September brings another year for me. It’s the month I was born. In more recent years this has not been a time of celebration as much as a time of reflection on growth, possibilities, and life. It seems like the perfect time to create a Happiness Project guided by the book of the same name by Getchen Rubin.
Every project needs a blueprint. Plotting a project takes time. You need to look at it from all angles, decide what should come first, and what is the best time for each step. As it turns out, a Happiness Project is no different.
I used four things to generate my blueprint:
- The First Splendid Truth from Gretchen Rubin’s book, The Happiness Project
- A list I like to call “Things That Make Me Happy” — I know — creative, right?
- A quiz that Gretchen calls How Well Do You Know Yourself? which I would recommend to anyone contemplating a happiness project, or not.
- The Joy Diet by Martha Beck
At some point, I ran headlong into the conflict between what makes me happy and what I think should make me happy. For instance, all the experts say exercising will boost my energy, suppress appetite, and lift my mood. They also tell me if I don’t like exercise, I just haven’t found the right one. I like playing with the dogs, bicycling, gardening, and taking walks; none to the point of exhaustion. I have more interesting things to do with my time. Exercise makes me hungry, tired, and cranky. It’s right up there with doing laundry.
This doesn’t mean that I’m not going to exercise. Moderate exercise allows me to sleep better and keeps my joints mobile. And doing laundry keeps me looking and smelling fresh. Yet I’m never going to confuse either of them with happiness, and if I never had to do them again it would be okay with me!
By focusing on something I think should bring me happiness but doesn’t, I am neglecting something else that actually does. It occurs to me that this is how a Happiness Project works. I will be focusing on the things that make me happy. If I tell you to notice the red things in the room, you will instantly see them, whereas a minute ago you did not realize they were there. As I focus on the things that make me happy and the opportunities to create happiness, those things will appear in places they were once camouflaged.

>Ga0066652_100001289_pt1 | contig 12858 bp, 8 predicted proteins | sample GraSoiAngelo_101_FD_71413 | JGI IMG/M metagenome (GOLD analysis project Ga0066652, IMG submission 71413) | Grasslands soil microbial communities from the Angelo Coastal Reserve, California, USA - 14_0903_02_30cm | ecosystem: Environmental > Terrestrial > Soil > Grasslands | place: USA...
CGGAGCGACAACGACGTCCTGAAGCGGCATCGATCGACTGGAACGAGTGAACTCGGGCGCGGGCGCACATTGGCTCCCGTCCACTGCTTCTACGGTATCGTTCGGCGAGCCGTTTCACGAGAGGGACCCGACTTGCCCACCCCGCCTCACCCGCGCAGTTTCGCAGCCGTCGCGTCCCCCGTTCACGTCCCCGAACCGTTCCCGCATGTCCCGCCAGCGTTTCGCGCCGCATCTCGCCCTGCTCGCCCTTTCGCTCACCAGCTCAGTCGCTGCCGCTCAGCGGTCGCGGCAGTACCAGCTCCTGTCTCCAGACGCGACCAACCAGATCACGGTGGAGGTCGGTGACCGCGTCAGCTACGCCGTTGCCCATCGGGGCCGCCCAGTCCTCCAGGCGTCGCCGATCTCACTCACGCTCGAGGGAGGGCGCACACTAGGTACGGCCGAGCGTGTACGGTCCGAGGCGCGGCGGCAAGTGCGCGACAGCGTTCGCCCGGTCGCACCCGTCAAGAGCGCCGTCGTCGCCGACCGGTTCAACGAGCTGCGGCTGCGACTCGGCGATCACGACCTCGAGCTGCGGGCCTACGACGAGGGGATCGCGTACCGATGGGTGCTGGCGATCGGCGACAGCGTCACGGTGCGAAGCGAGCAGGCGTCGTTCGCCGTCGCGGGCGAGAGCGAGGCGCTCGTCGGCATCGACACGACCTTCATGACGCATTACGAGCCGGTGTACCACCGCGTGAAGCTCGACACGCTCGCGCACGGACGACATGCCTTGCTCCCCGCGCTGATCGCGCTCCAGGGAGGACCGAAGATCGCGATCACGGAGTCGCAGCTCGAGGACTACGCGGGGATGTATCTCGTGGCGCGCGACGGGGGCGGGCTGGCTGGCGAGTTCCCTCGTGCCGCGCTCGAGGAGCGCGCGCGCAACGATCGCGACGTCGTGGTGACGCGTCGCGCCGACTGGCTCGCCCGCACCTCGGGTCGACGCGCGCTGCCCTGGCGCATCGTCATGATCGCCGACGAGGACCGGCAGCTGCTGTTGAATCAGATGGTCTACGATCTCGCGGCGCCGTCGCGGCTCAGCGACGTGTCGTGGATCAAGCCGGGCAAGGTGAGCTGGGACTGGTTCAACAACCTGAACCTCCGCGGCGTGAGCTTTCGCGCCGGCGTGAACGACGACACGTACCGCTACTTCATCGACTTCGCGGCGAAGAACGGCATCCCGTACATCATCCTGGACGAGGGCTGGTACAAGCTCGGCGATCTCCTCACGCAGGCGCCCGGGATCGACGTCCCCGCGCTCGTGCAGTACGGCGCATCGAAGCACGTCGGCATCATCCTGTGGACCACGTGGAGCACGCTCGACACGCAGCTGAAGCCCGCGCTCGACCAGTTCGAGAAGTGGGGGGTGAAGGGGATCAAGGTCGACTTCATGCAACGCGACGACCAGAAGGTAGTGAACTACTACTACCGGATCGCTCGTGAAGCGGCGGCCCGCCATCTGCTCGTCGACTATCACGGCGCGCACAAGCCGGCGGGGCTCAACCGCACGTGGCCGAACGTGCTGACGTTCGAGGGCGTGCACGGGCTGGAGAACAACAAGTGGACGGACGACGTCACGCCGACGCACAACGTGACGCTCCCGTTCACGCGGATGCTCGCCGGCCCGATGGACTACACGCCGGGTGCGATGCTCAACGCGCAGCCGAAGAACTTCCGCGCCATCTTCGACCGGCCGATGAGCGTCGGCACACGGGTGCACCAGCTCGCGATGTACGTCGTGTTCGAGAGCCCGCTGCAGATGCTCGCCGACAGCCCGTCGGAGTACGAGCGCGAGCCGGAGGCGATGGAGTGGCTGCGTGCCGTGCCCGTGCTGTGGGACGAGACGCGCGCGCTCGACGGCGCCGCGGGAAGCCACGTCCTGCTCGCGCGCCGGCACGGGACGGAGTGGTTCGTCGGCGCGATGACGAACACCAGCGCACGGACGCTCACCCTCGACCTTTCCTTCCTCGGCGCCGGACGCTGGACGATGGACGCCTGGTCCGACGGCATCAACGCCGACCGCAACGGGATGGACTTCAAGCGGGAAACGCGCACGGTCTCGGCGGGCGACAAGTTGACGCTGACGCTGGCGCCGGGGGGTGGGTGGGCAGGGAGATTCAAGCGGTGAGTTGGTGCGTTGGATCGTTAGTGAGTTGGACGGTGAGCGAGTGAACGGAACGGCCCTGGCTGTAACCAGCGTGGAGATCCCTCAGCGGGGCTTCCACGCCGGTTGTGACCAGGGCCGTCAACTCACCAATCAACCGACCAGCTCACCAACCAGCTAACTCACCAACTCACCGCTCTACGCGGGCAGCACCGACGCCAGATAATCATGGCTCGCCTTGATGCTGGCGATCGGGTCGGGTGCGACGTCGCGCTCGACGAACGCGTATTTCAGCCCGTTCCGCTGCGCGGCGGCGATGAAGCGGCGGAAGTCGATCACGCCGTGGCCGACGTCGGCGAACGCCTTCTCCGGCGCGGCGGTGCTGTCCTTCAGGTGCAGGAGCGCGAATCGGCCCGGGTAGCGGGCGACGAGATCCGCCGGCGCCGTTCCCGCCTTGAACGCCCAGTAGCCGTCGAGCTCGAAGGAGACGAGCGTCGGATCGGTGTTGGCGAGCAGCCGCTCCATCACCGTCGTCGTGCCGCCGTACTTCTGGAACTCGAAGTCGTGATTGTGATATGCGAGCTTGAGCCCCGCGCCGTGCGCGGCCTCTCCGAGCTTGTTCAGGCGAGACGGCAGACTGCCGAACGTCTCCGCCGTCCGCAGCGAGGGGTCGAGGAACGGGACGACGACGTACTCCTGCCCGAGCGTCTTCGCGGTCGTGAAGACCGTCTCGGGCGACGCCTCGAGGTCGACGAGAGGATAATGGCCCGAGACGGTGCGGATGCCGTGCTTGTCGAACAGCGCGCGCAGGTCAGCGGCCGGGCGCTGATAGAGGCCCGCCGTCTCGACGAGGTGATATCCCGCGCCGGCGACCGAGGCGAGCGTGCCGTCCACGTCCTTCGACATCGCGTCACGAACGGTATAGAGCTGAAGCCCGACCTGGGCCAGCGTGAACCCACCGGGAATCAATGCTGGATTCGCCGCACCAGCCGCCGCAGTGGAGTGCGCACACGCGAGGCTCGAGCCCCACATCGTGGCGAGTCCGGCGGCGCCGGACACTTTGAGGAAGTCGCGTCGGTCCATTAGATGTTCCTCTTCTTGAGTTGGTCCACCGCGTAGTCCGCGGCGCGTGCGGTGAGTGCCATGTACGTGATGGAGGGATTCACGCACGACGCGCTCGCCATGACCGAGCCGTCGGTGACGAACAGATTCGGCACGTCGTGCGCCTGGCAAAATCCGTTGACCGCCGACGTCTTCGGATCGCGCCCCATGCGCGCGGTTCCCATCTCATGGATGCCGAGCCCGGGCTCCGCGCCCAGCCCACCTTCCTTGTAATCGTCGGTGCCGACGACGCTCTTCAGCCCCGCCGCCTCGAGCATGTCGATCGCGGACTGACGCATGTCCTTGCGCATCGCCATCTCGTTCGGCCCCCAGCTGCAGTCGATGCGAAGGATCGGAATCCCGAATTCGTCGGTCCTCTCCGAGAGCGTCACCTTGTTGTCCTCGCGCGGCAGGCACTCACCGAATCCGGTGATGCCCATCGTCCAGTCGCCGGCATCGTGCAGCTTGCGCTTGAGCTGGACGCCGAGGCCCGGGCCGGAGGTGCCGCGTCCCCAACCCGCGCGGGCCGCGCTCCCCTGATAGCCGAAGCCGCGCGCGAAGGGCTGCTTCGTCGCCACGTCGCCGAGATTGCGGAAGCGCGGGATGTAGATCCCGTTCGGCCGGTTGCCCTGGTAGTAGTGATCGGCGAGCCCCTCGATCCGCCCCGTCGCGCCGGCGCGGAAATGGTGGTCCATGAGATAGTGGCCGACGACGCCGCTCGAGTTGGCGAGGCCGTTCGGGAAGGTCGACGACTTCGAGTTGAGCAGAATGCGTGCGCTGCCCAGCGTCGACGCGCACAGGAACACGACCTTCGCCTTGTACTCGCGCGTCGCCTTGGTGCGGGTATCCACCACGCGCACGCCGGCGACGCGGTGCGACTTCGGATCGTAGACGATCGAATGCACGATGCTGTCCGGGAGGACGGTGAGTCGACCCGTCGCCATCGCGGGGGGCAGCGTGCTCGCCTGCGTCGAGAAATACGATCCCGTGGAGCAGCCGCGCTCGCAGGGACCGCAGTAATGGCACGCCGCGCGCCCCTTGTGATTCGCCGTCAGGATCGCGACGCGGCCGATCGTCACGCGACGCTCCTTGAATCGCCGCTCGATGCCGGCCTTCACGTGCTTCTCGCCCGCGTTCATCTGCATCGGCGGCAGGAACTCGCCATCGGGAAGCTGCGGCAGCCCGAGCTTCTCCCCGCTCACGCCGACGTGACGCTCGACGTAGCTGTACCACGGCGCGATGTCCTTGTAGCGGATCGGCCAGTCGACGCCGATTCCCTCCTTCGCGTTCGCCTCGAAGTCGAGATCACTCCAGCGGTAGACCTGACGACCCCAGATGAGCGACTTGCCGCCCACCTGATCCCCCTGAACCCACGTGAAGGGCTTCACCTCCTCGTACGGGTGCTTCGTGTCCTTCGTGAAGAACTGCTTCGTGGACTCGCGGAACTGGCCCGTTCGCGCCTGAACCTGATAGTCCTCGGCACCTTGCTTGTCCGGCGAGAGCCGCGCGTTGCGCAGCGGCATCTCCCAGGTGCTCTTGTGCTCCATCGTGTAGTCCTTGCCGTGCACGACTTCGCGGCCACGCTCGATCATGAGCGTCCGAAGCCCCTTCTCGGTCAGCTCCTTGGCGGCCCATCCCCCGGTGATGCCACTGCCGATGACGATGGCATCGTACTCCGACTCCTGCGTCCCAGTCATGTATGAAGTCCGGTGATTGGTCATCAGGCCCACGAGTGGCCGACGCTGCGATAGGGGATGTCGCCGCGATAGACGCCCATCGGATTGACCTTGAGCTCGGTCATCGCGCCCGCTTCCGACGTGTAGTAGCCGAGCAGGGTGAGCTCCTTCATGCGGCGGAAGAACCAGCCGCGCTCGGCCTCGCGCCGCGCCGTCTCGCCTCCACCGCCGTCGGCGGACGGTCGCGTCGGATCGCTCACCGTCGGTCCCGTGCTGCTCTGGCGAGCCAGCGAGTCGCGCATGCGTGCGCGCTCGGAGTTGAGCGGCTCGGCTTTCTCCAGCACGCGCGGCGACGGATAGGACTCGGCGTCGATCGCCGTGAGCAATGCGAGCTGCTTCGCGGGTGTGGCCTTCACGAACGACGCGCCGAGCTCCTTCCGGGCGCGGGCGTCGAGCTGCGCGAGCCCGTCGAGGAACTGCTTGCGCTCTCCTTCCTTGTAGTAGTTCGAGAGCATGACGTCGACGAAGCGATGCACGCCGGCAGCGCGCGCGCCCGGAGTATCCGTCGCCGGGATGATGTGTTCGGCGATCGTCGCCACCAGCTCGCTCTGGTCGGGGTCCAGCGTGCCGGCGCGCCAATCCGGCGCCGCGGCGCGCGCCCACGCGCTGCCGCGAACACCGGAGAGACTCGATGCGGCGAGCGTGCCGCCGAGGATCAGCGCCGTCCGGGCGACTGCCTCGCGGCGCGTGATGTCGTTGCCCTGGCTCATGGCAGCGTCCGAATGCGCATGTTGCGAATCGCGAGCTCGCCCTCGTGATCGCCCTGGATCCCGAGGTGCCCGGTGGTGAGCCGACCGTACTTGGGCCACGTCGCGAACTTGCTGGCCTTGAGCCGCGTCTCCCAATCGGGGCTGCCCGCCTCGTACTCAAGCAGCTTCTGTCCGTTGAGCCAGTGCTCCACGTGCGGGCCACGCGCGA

I like finding myself one year older every September. The temperatures are usually cooling and the humidity is dropping. School busses once again follow their paths, the fruit is heavy on the trees, the garden swells with harvest. It is a good time for me to focus on energizing.
Here will be my daily intentions:
- Get Outside – That sounds simple enough, but some days I’m only outside long enough to walk the dogs and transfer from my car to work or home. I’ll be making a point of getting outside to feel the elements, hear the birds, and smile at someone.
- Music – I want to listen to at least one song that moves me in some way every day.
- Run an Errand – Getting things done energizes me. I love getting to the end of the day knowing I completed some little thing.
- 15 Minutes of Nothing – The first step to joy in Martha Beck’s The Joy Diet. This may well prove the most difficult action of the four.
- My Happiness Project (gonzwy.wordpress.com)
- The Happiness Project by Gretchen Rubin and “Happiness 101″ (blbouvre.wordpress.com)
- Joy & Serenity: My Very Own Happiness Project ♡ (joyandserenity.wordpress.com)